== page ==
A Fair Look at the Achievement Gap
Money is on the minds of educators across the state as local districts determine next year's budget, state lawmakers wrangle over a budget deficit, and the federal government injects cash into the economy.
It's easy to fixate on the numbers, but it's important to remember what the numbers are supposed to achieve. To do that, it often helps to look at some other numbers.
It has been known for many years that there is a sizeable gap between the performance of minority students and white students. This has come to be called the achievement gap. The causes for the achievement gap are many and are hard to pin down. Exactly to what depth the role of poverty, home situation or institutional bigotry play in the achievement gap is still under debate. The attempted fixes have proven to be equally slippery and complicated. No one has solved the problem yet.
The achievement gap is a national problem, but it is particularly glaring in Minnesota. African American, Hispanic and Native American students are not performing at the same levels as white and Asian students.
As Minnesotans consider their pocketbook as it relates to local, state and federal taxes, it might be a good time to review some numbers about the achievement gap.
Education Trust is a Washington D.C.-based group that gathers information about the achievement gap. Its president, Kati Haycock, recently spoke to the Minneapolis Foundation during which she called Minnesota's performance at closing the achievement gap "miserable."
Using data from various federal and state government sources, the group recently released a report that outlined the severity of the problem in Minnesota.
The U.S. Census is predicting the number of minority students in Minnesota will grow:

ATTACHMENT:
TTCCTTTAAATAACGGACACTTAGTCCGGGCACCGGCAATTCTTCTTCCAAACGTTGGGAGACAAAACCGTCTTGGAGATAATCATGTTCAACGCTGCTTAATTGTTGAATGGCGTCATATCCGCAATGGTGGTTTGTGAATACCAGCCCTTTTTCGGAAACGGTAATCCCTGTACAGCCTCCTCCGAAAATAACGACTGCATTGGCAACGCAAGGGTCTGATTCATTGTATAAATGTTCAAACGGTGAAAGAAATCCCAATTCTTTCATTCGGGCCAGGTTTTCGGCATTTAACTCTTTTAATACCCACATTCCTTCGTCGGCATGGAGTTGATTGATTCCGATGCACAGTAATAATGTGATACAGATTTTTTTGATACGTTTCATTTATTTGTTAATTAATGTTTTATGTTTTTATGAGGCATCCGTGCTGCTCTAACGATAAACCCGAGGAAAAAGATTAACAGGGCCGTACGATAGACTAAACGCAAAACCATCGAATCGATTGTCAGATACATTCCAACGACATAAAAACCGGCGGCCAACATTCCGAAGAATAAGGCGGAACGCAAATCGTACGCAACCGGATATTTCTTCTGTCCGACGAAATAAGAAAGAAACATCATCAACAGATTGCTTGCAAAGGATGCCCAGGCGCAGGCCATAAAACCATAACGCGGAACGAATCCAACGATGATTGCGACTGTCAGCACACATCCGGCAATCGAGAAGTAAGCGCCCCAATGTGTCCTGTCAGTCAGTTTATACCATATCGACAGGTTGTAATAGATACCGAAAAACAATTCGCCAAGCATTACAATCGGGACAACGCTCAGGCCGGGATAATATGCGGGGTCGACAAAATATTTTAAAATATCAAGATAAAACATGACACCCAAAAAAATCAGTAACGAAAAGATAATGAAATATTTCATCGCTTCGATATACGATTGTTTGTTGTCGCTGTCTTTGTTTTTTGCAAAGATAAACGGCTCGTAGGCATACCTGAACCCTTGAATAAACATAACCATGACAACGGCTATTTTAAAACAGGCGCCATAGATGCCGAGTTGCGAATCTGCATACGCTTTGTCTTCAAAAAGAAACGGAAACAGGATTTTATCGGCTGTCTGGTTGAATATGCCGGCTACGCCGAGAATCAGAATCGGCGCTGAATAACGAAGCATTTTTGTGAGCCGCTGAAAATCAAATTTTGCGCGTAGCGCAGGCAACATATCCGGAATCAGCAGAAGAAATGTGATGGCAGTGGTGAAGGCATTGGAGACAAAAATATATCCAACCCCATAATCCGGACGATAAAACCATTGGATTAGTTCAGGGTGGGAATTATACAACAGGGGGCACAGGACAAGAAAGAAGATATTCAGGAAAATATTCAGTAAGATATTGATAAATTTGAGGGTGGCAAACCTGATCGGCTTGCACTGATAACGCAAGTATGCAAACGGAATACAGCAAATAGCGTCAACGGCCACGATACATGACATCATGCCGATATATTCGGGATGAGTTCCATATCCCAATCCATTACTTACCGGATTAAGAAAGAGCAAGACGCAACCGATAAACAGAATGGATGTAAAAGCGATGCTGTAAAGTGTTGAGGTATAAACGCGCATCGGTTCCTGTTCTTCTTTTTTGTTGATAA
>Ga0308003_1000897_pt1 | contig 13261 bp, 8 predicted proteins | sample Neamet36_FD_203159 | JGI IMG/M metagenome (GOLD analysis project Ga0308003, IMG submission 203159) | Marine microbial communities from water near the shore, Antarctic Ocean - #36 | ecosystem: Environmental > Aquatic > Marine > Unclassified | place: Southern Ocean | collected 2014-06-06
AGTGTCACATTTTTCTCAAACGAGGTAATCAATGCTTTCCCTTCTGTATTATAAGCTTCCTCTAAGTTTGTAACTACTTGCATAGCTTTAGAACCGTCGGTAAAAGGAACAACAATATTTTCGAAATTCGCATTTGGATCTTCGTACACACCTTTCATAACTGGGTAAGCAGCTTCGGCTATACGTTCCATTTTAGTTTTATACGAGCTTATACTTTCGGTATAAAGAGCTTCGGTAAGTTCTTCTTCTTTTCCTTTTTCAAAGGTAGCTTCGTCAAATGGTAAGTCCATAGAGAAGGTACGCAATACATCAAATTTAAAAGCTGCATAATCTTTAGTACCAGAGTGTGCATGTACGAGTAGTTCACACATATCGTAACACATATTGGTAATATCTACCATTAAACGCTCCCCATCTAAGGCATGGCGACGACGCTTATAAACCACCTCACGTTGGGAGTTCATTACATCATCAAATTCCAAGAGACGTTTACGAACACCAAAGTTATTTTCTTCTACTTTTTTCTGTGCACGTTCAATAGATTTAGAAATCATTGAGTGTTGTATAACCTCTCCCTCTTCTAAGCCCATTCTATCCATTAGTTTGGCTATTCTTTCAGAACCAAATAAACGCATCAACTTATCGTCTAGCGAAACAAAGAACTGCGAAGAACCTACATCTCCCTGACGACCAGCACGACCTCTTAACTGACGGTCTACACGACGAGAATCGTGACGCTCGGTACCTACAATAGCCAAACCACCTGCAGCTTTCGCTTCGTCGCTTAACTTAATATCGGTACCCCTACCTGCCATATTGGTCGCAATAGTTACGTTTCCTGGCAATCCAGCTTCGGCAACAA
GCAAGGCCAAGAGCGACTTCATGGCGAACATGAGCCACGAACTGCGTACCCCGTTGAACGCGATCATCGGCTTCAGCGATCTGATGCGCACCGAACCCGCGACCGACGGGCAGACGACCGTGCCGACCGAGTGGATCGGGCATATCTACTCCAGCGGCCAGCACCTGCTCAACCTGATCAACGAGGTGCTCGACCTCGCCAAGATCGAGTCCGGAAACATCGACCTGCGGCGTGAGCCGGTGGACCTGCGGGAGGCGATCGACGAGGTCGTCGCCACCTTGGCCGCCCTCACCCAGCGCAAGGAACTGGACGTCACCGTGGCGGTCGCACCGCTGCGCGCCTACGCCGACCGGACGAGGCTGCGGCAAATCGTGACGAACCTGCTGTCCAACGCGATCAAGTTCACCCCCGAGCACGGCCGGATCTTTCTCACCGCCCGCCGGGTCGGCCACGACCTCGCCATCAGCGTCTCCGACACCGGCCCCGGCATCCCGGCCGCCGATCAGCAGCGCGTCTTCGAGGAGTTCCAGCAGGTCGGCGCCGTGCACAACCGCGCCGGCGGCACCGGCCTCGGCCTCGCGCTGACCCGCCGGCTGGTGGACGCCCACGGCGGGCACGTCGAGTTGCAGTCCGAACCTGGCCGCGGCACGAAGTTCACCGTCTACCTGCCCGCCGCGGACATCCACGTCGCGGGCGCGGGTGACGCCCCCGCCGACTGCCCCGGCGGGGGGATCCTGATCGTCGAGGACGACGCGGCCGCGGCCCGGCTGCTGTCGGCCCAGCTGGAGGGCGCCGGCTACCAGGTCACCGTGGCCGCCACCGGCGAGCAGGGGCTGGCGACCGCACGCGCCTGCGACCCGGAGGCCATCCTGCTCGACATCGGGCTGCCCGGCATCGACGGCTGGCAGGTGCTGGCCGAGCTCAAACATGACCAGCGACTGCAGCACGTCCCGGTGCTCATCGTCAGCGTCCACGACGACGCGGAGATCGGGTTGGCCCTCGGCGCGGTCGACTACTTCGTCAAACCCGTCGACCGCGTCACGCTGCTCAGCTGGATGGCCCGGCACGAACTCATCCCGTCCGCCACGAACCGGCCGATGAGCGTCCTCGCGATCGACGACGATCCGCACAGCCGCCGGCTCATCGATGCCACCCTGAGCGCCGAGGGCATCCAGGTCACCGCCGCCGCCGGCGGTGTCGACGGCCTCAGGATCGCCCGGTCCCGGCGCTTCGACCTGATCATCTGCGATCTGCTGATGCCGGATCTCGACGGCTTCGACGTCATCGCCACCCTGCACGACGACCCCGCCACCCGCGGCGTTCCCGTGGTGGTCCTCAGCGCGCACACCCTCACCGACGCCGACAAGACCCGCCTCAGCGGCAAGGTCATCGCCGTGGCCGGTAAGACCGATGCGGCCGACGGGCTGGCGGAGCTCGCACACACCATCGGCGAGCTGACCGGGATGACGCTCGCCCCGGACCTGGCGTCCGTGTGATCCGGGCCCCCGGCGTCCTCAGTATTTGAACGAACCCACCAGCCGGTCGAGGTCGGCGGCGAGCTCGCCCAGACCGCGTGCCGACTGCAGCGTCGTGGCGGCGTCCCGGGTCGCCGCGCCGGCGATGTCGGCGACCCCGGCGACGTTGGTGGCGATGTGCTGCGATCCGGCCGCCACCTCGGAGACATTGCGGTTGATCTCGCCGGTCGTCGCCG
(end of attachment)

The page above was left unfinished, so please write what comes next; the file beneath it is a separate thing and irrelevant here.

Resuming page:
The achievement gap shows us that these new Minnesotans may have a hard time becoming prepared for the workplace by 2020. Here are two indicators using the National Assessment of Educational Progress, a test offered across the nation every several years. These are results for white and African American students in Minnesota; Asian students' scores run roughly the same as white students, and NAEP didn't track Hispanic and Native American scores until recently and they compare evenly with African American scores:
The key to these graphics is the amount of change in test scores between 1990/92 and 2006. There was a 34 point gap between African American and white 4th-graders in 1992, and there's a 33 point gap in 2007. Similarly, there's a 41 point gap among 8th-graders in 1990 and a 37 point gap in 2007.
Under any circumstances, that can hardly be considered a success.
Nor can Minnesota's position among the states be considered a success.
Idaho, Maine, Montana, North Dakota, South Dakota, Utah, Vermont and Wyoming did not meet reporting requirements.
Hawaii, Idaho, Maine, Montana, New Hampshire, North Dakota, South Dakota, Utah, Vermont and Wyoming did not meet reporting requirements.
The achievement gap is a complex problem and these figures are just the tip of the iceberg. But these numbers show very real students being left behind. Cutting investment, removing teachers, aides and support professionals from the classroom is not the solution. That course of action hurts all Minnesota students.
Minnesotans are at our best when we all do well. State policy and investment decisions must reflect that thinking.